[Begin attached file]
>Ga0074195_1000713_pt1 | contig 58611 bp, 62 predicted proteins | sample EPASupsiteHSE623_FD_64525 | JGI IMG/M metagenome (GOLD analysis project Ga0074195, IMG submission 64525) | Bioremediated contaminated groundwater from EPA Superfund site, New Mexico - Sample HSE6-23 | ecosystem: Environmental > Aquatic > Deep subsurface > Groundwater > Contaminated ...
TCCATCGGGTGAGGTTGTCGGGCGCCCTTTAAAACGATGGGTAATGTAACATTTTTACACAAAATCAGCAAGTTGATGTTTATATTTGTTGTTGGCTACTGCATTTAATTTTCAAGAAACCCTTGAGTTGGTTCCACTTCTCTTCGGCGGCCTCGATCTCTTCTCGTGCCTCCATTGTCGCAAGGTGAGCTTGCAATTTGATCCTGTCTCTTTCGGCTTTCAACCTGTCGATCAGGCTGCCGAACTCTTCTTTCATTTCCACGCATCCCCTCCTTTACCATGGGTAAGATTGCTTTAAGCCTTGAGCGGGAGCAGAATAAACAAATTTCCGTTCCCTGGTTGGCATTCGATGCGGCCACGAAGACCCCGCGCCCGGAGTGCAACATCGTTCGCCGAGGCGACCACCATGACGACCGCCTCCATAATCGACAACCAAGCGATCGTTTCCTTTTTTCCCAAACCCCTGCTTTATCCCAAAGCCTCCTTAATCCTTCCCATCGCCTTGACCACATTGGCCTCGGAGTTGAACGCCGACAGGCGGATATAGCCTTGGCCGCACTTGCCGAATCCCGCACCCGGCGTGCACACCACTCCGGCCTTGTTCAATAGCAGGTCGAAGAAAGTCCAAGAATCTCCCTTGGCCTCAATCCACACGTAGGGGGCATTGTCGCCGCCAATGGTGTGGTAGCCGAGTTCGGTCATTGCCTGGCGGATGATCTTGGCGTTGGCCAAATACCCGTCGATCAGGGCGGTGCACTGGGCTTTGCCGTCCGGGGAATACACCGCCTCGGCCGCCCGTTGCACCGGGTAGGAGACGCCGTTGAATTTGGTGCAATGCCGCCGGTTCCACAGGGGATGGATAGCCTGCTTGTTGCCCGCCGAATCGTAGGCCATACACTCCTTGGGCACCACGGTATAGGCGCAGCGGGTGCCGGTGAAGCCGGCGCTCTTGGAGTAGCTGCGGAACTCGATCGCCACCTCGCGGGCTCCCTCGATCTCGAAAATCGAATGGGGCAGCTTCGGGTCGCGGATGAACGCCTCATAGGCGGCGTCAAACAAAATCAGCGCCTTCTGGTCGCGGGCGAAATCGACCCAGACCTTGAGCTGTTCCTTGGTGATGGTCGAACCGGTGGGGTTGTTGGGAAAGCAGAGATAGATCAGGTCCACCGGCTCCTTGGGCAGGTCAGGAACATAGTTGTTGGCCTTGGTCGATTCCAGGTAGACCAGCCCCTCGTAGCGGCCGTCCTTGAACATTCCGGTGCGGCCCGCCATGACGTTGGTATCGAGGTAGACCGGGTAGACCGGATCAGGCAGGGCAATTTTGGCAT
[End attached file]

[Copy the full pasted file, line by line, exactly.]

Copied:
>Ga0074195_1000713_pt1 | contig 58611 bp, 62 predicted proteins | sample EPASupsiteHSE623_FD_64525 | JGI IMG/M metagenome (GOLD analysis project Ga0074195, IMG submission 64525) | Bioremediated contaminated groundwater from EPA Superfund site, New Mexico - Sample HSE6-23 | ecosystem: Environmental > Aquatic > Deep subsurface > Groundwater > Contaminated ...
TCCATCGGGTGAGGTTGTCGGGCGCCCTTTAAAACGATGGGTAATGTAACATTTTTACACAAAATCAGCAAGTTGATGTTTATATTTGTTGTTGGCTACTGCATTTAATTTTCAAGAAACCCTTGAGTTGGTTCCACTTCTCTTCGGCGGCCTCGATCTCTTCTCGTGCCTCCATTGTCGCAAGGTGAGCTTGCAATTTGATCCTGTCTCTTTCGGCTTTCAACCTGTCGATCAGGCTGCCGAACTCTTCTTTCATTTCCACGCATCCCCTCCTTTACCATGGGTAAGATTGCTTTAAGCCTTGAGCGGGAGCAGAATAAACAAATTTCCGTTCCCTGGTTGGCATTCGATGCGGCCACGAAGACCCCGCGCCCGGAGTGCAACATCGTTCGCCGAGGCGACCACCATGACGACCGCCTCCATAATCGACAACCAAGCGATCGTTTCCTTTTTTCCCAAACCCCTGCTTTATCCCAAAGCCTCCTTAATCCTTCCCATCGCCTTGACCACATTGGCCTCGGAGTTGAACGCCGACAGGCGGATATAGCCTTGGCCGCACTTGCCGAATCCCGCACCCGGCGTGCACACCACTCCGGCCTTGTTCAATAGCAGGTCGAAGAAAGTCCAAGAATCTCCCTTGGCCTCAATCCACACGTAGGGGGCATTGTCGCCGCCAATGGTGTGGTAGCCGAGTTCGGTCATTGCCTGGCGGATGATCTTGGCGTTGGCCAAATACCCGTCGATCAGGGCGGTGCACTGGGCTTTGCCGTCCGGGGAATACACCGCCTCGGCCGCCCGTTGCACCGGGTAGGAGACGCCGTTGAATTTGGTGCAATGCCGCCGGTTCCACAGGGGATGGATAGCCTGCTTGTTGCCCGCCGAATCGTAGGCCATACACTCCTTGGGCACCACGGTATAGGCGCAGCGGGTGCCGGTGAAGCCGGCGCTCTTGGAGTAGCTGCGGAACTCGATCGCCACCTCGCGGGCTCCCTCGATCTCGAAAATCGAATGGGGCAGCTTCGGGTCGCGGATGAACGCCTCATAGGCGGCGTCAAACAAAATCAGCGCCTTCTGGTCGCGGGCGAAATCGACCCAGACCTTGAGCTGTTCCTTGGTGATGGTCGAACCGGTGGGGTTGTTGGGAAAGCAGAGATAGATCAGGTCCACCGGCTCCTTGGGCAGGTCAGGAACATAGTTGTTGGCCTTGGTCGATTCCAGGTAGACCAGCCCCTCGTAGCGGCCGTCCTTGAACATTCCGGTGCGGCCCGCCATGACGTTGGTATCGAGGTAGACCGGGTAGACCGGATCAGGCAGGGCAATTTTGGCAT